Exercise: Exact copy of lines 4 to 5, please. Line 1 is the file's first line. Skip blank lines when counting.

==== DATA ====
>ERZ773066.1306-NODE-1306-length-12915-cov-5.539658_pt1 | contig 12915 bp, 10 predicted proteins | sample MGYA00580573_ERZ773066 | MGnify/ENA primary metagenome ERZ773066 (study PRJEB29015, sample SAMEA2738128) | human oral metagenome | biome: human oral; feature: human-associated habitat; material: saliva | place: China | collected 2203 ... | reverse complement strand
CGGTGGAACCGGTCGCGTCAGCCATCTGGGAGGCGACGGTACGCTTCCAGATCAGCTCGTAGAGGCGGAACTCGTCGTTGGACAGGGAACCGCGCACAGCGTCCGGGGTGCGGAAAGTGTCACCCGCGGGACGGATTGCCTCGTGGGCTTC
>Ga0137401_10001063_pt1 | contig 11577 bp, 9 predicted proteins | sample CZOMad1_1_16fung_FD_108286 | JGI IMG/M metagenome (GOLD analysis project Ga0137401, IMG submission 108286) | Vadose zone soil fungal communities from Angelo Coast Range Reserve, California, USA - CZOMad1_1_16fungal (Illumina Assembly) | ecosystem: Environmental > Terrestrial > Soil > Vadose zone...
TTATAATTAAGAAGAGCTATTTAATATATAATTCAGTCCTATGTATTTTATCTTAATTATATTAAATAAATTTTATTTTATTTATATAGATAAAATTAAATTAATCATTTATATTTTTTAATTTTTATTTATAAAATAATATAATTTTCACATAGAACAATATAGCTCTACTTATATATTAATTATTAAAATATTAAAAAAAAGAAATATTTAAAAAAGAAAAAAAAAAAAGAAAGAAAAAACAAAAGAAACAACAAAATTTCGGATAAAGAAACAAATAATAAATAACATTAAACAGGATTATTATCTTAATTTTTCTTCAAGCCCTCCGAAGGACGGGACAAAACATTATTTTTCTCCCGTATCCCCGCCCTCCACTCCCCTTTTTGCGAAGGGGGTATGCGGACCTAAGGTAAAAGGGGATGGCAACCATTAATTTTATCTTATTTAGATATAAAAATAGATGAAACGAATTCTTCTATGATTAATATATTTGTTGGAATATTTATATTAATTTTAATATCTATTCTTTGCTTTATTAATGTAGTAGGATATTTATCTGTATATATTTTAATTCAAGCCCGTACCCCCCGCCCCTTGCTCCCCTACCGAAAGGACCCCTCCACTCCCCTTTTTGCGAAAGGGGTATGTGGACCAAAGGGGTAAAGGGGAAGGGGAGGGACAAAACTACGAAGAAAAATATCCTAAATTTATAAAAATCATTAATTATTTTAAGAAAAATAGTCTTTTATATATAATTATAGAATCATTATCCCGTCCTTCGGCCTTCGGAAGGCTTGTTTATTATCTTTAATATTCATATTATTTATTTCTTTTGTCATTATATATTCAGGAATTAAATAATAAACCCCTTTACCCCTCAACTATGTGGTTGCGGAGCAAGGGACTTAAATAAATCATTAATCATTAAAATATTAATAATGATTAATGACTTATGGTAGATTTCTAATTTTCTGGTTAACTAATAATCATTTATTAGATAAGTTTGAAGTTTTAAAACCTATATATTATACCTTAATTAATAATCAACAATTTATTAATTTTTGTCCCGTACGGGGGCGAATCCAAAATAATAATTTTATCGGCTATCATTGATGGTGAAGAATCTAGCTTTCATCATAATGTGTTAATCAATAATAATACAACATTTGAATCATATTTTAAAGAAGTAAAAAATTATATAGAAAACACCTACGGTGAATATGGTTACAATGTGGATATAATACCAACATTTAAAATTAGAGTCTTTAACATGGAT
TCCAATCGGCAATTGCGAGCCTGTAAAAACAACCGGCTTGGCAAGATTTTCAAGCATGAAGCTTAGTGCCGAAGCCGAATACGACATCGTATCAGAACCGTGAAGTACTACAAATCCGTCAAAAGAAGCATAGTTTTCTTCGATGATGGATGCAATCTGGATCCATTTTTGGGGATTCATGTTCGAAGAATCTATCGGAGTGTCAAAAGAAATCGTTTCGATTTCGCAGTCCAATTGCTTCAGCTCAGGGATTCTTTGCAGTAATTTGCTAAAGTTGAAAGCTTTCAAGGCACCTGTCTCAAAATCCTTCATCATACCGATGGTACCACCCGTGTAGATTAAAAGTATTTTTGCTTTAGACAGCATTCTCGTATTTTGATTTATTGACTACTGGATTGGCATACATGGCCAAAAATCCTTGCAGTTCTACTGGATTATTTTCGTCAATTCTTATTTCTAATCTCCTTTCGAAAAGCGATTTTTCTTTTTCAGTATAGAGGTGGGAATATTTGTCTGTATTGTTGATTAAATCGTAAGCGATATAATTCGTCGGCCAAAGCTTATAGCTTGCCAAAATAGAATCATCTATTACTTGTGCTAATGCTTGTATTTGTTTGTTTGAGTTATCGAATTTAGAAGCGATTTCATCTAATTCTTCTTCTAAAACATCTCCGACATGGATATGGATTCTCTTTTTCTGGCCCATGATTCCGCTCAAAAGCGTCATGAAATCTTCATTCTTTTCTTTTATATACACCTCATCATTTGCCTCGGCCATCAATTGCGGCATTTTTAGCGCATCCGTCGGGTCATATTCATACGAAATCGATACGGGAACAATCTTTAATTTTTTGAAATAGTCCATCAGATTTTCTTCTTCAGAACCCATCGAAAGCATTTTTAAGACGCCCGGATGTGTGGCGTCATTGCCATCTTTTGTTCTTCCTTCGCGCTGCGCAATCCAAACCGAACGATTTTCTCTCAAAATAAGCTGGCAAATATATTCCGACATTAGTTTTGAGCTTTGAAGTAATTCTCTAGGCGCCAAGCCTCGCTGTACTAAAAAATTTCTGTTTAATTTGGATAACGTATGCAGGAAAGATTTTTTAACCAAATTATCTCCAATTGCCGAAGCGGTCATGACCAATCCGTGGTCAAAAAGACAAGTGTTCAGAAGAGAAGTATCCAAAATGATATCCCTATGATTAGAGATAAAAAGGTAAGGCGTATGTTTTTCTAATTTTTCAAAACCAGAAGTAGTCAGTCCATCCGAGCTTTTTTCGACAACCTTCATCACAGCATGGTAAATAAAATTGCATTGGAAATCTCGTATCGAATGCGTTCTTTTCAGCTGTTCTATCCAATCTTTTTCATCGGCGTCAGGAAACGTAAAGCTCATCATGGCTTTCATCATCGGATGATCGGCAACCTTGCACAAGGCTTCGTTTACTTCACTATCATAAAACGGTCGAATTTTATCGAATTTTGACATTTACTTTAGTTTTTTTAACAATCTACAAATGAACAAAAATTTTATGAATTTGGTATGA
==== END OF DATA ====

TTATAATTAAGAAGAGCTATTTAATATATAATTCAGTCCTATGTATTTTATCTTAATTATATTAAATAAATTTTATTTTATTTATATAGATAAAATTAAATTAATCATTTATATTTTTTAATTTTTATTTATAAAATAATATAATTTTCACATAGAACAATATAGCTCTACTTATATATTAATTATTAAAATATTAAAAAAAAGAAATATTTAAAAAAGAAAAAAAAAAAAGAAAGAAAAAACAAAAGAAACAACAAAATTTCGGATAAAGAAACAAATAATAAATAACATTAAACAGGATTATTATCTTAATTTTTCTTCAAGCCCTCCGAAGGACGGGACAAAACATTATTTTTCTCCCGTATCCCCGCCCTCCACTCCCCTTTTTGCGAAGGGGGTATGCGGACCTAAGGTAAAAGGGGATGGCAACCATTAATTTTATCTTATTTAGATATAAAAATAGATGAAACGAATTCTTCTATGATTAATATATTTGTTGGAATATTTATATTAATTTTAATATCTATTCTTTGCTTTATTAATGTAGTAGGATATTTATCTGTATATATTTTAATTCAAGCCCGTACCCCCCGCCCCTTGCTCCCCTACCGAAAGGACCCCTCCACTCCCCTTTTTGCGAAAGGGGTATGTGGACCAAAGGGGTAAAGGGGAAGGGGAGGGACAAAACTACGAAGAAAAATATCCTAAATTTATAAAAATCATTAATTATTTTAAGAAAAATAGTCTTTTATATATAATTATAGAATCATTATCCCGTCCTTCGGCCTTCGGAAGGCTTGTTTATTATCTTTAATATTCATATTATTTATTTCTTTTGTCATTATATATTCAGGAATTAAATAATAAACCCCTTTACCCCTCAACTATGTGGTTGCGGAGCAAGGGACTTAAATAAATCATTAATCATTAAAATATTAATAATGATTAATGACTTATGGTAGATTTCTAATTTTCTGGTTAACTAATAATCATTTATTAGATAAGTTTGAAGTTTTAAAACCTATATATTATACCTTAATTAATAATCAACAATTTATTAATTTTTGTCCCGTACGGGGGCGAATCCAAAATAATAATTTTATCGGCTATCATTGATGGTGAAGAATCTAGCTTTCATCATAATGTGTTAATCAATAATAATACAACATTTGAATCATATTTTAAAGAAGTAAAAAATTATATAGAAAACACCTACGGTGAATATGGTTACAATGTGGATATAATACCAACATTTAAAATTAGAGTCTTTAACATGGAT
TCCAATCGGCAATTGCGAGCCTGTAAAAACAACCGGCTTGGCAAGATTTTCAAGCATGAAGCTTAGTGCCGAAGCCGAATACGACATCGTATCAGAACCGTGAAGTACTACAAATCCGTCAAAAGAAGCATAGTTTTCTTCGATGATGGATGCAATCTGGATCCATTTTTGGGGATTCATGTTCGAAGAATCTATCGGAGTGTCAAAAGAAATCGTTTCGATTTCGCAGTCCAATTGCTTCAGCTCAGGGATTCTTTGCAGTAATTTGCTAAAGTTGAAAGCTTTCAAGGCACCTGTCTCAAAATCCTTCATCATACCGATGGTACCACCCGTGTAGATTAAAAGTATTTTTGCTTTAGACAGCATTCTCGTATTTTGATTTATTGACTACTGGATTGGCATACATGGCCAAAAATCCTTGCAGTTCTACTGGATTATTTTCGTCAATTCTTATTTCTAATCTCCTTTCGAAAAGCGATTTTTCTTTTTCAGTATAGAGGTGGGAATATTTGTCTGTATTGTTGATTAAATCGTAAGCGATATAATTCGTCGGCCAAAGCTTATAGCTTGCCAAAATAGAATCATCTATTACTTGTGCTAATGCTTGTATTTGTTTGTTTGAGTTATCGAATTTAGAAGCGATTTCATCTAATTCTTCTTCTAAAACATCTCCGACATGGATATGGATTCTCTTTTTCTGGCCCATGATTCCGCTCAAAAGCGTCATGAAATCTTCATTCTTTTCTTTTATATACACCTCATCATTTGCCTCGGCCATCAATTGCGGCATTTTTAGCGCATCCGTCGGGTCATATTCATACGAAATCGATACGGGAACAATCTTTAATTTTTTGAAATAGTCCATCAGATTTTCTTCTTCAGAACCCATCGAAAGCATTTTTAAGACGCCCGGATGTGTGGCGTCATTGCCATCTTTTGTTCTTCCTTCGCGCTGCGCAATCCAAACCGAACGATTTTCTCTCAAAATAAGCTGGCAAATATATTCCGACATTAGTTTTGAGCTTTGAAGTAATTCTCTAGGCGCCAAGCCTCGCTGTACTAAAAAATTTCTGTTTAATTTGGATAACGTATGCAGGAAAGATTTTTTAACCAAATTATCTCCAATTGCCGAAGCGGTCATGACCAATCCGTGGTCAAAAAGACAAGTGTTCAGAAGAGAAGTATCCAAAATGATATCCCTATGATTAGAGATAAAAAGGTAAGGCGTATGTTTTTCTAATTTTTCAAAACCAGAAGTAGTCAGTCCATCCGAGCTTTTTTCGACAACCTTCATCACAGCATGGTAAATAAAATTGCATTGGAAATCTCGTATCGAATGCGTTCTTTTCAGCTGTTCTATCCAATCTTTTTCATCGGCGTCAGGAAACGTAAAGCTCATCATGGCTTTCATCATCGGATGATCGGCAACCTTGCACAAGGCTTCGTTTACTTCACTATCATAAAACGGTCGAATTTTATCGAATTTTGACATTTACTTTAGTTTTTTTAACAATCTACAAATGAACAAAAATTTTATGAATTTGGTATGA